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The golden ticket to higher paying jobs: Hard skills plus social skills

A Harvard researcher demonstrates the value of collaboration, even in highly technical fields.

David J. Deming is a Harvard professor at the Graduate School of Education and Economics. Pat Greenhouse / Globe Staff

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If you want to be valuable in today’s job market, it’s not enough simply to be a computer programmer or an engineer or a scientist. These days, you have to be a people person, too. Qualified workers with good social skills are increasingly drawing premium offers from employers, says David J. Deming, a professor at the Harvard Graduate School of Education and the Kennedy School. Deming’s research has found that positions that rely on workers’ ability to collaborate are growing faster, and paying more, than the rest of the job market. For instance, the number of computer scientists and accountants rose between 1980 and 2012, while engineering and scientific technician jobs declined. All three occupations require similar mathematical abilities, Deming found, but technicians generally don’t need the same level of social skills.


Deming sat down with the Globe to discuss how workplaces are rethinking the value of personal interactions.

Which social skills are most valuable in the workplace?

It’s this idea of being able to work with others. You and I are going to work on a team together. Can we communicate enough to know that you’re going to be good at the writing, and I’m going to be good at the data analysis, because those are our comparative advantages?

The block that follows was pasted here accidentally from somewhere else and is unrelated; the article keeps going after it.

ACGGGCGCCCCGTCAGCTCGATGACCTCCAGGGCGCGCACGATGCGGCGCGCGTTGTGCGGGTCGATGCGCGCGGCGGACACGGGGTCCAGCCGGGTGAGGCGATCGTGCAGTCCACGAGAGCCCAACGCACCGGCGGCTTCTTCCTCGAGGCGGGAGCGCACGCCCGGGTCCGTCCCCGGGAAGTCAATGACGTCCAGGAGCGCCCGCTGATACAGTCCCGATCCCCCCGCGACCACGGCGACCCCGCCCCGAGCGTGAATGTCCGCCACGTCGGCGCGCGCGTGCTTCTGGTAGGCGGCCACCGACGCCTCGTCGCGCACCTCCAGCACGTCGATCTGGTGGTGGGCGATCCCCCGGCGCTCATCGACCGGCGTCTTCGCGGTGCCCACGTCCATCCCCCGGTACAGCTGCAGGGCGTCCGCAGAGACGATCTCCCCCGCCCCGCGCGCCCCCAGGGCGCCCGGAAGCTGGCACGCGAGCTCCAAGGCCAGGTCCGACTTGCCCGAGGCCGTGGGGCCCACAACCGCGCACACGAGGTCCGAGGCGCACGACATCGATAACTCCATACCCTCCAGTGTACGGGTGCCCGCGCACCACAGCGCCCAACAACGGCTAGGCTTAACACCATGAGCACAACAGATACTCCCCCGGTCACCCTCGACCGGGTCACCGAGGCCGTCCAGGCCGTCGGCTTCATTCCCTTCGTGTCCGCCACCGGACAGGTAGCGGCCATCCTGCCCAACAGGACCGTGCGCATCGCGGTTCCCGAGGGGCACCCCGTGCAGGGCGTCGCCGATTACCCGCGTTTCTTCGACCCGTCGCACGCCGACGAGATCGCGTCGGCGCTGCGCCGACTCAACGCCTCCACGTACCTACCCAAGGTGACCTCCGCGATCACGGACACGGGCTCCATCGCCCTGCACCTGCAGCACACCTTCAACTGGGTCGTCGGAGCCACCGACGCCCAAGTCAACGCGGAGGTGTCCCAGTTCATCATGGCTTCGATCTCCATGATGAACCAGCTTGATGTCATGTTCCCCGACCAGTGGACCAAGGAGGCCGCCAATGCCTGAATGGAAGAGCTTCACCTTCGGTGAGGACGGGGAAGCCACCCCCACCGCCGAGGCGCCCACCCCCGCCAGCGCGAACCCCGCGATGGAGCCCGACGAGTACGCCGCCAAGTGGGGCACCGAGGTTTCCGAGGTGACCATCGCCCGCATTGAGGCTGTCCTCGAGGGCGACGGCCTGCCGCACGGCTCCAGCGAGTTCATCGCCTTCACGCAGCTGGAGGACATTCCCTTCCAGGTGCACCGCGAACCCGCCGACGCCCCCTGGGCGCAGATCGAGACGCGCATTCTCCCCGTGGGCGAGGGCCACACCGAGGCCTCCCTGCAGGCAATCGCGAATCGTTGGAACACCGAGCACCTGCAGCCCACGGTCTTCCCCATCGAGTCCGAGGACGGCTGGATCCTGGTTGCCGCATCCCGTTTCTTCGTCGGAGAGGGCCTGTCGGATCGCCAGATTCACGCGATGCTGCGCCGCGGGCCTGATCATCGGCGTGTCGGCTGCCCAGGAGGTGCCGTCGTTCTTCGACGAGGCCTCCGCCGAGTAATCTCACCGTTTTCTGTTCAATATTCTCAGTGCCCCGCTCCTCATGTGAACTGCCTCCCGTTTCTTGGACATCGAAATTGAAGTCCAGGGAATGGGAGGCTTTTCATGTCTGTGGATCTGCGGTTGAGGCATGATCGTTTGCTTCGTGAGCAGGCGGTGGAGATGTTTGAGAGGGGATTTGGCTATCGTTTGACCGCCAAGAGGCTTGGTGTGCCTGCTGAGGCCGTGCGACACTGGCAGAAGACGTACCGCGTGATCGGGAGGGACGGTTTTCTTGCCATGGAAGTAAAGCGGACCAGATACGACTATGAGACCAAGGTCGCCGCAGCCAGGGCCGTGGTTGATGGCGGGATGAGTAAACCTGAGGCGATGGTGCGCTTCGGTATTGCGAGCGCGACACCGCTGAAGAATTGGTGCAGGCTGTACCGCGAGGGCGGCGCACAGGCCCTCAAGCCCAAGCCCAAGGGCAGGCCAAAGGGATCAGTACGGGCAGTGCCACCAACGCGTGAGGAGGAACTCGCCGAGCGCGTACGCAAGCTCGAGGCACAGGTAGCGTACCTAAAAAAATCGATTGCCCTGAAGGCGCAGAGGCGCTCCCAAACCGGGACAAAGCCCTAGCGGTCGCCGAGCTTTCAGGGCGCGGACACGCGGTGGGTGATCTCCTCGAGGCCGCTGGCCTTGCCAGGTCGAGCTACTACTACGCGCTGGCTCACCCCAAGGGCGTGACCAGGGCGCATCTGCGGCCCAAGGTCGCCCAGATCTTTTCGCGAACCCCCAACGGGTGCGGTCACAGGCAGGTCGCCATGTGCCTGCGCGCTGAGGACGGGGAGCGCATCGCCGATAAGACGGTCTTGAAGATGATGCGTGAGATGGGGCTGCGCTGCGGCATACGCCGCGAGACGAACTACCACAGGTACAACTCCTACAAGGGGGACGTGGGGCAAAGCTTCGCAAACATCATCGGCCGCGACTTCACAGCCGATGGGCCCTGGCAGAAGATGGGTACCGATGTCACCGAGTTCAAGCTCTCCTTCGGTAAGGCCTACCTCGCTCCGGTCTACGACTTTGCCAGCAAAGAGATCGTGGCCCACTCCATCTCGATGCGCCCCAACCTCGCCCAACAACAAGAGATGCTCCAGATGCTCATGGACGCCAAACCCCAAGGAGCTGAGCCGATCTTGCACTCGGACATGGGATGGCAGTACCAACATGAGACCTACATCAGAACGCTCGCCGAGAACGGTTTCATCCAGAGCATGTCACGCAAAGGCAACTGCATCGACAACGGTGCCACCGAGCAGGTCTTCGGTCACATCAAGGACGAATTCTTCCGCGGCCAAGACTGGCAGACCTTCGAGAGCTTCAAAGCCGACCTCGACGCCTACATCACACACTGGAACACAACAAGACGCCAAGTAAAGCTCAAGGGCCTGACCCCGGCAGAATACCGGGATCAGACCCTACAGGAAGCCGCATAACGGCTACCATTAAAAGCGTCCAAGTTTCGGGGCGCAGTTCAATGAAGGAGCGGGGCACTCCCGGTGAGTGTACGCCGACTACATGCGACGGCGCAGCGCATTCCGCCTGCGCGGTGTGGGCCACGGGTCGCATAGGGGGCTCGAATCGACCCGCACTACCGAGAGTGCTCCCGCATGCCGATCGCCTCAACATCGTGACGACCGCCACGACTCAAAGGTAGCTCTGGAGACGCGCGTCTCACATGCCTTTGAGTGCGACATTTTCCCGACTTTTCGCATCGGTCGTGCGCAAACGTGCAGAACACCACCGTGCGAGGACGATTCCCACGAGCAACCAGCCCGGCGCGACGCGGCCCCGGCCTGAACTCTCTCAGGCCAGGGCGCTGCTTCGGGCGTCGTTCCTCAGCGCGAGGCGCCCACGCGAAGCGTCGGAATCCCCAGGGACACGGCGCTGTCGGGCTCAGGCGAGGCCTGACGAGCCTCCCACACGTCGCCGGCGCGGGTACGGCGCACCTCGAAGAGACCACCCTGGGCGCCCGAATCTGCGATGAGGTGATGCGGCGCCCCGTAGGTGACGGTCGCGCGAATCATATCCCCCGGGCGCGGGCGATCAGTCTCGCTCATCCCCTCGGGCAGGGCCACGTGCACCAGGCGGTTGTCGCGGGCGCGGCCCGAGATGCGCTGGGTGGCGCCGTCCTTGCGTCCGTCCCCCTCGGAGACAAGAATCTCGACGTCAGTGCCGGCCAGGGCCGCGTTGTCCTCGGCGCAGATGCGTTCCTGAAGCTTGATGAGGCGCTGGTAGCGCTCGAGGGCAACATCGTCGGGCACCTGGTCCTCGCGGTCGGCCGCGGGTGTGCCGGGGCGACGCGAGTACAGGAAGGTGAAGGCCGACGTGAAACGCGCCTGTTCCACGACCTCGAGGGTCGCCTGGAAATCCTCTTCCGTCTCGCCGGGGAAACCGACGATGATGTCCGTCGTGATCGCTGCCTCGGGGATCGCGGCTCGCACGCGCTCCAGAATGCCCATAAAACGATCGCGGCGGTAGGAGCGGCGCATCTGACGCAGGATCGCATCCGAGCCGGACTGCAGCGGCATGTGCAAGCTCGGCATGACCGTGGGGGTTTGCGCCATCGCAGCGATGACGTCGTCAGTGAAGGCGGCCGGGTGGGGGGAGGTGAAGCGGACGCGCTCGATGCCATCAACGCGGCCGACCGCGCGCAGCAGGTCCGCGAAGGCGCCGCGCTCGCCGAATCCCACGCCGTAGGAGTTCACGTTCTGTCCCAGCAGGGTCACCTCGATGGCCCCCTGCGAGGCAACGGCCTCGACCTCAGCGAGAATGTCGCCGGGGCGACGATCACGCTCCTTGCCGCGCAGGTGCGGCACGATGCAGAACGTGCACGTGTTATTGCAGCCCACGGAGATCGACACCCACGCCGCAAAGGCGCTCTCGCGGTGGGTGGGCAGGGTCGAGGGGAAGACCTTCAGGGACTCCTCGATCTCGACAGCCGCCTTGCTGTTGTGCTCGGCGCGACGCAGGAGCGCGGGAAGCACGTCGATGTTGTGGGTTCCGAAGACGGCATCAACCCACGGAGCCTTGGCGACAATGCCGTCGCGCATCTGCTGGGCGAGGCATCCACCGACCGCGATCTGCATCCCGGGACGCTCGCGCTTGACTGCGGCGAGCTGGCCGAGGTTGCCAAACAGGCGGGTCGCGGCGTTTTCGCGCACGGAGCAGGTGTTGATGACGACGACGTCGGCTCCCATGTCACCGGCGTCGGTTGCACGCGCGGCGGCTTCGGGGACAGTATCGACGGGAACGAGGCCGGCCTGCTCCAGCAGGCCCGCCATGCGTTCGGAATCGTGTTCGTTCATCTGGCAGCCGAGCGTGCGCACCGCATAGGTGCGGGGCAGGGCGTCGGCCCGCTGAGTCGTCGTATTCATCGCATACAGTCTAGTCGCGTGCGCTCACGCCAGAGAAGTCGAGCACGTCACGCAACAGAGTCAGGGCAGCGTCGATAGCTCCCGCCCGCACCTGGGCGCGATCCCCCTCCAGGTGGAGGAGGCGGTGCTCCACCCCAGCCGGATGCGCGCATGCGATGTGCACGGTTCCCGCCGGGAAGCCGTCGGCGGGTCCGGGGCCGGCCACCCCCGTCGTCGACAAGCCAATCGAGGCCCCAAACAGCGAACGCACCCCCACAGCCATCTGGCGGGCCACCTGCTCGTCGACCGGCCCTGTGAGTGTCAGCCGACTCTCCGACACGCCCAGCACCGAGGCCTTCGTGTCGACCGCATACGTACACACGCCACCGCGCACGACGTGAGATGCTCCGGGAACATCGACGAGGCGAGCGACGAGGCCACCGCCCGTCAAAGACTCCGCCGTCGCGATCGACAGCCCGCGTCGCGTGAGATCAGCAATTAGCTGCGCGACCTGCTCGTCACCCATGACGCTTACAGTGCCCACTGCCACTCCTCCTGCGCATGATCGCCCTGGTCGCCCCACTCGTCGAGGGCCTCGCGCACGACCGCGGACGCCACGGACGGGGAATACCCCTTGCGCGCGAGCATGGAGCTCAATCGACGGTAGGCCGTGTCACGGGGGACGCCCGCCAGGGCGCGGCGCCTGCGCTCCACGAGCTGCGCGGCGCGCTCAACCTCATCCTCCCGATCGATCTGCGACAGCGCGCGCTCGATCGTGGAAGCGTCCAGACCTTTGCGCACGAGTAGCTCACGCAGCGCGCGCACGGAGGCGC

That’s the idea of good social skills: understanding other people and understanding where you fit in.

Can workers protect their jobs from being automated by focusing on their social skills?

What is our fundamental advantage over machines? It’s that we’re a general-purpose technology. You can communicate with me; you can stand up and navigate a crowded restaurant; you can sit down and do a math problem. You can do all of those things, and you can effortlessly move between them in a way that is really flexible, and you can respond to unanticipated circumstances. It’s easy to make a machine that can do any one task better than a person, but it’s very hard to make a machine that can do all of those tasks.


The period you studied coincided with a significant increase in the number of women in the workplace. Do you think that had any effect on the finding that social skills have become more valuable?

It is true in the data [that] women tend to be in jobs that require more communication than men. Since those are the jobs that are growing, the real question is which is causing which? Is it the case that because women entered the workforce in large numbers over the past few decades, jobs have therefore become more reliant on teamwork, or is it actually because jobs have become more reliant on teamwork [that] we hire women more than men? Or is it both things happening at the same time? It’s probably a bit of both.

Are hard skills ever enough on their own?

I think in a hot field like computer science, people on the cutting edge are always going to be valuable, regardless of their level of social skills. But having a “hard skill” talent and having good interpersonal skills is the golden ticket.

Is it ever too late to learn good social skills?

My instinct is that much like IQ or general intelligence, some people are born with different amounts of it, but you can work on what you have.


Ever since I worked on this paper, I’ve tried to work harder on myself. I try to listen to what someone is saying instead of just waiting for my turn to speak. It sounds kind of strange, but actually connecting with someone as they speak, looking them in the eye, thinking about their perspective  —  that works for me.

Interview has been edited for length and clarity. Andy Rosen is a Boston Globe staff writer. He can be reached at andrew.rosen@globe.com. Follow him on Twitter at @andyrosen.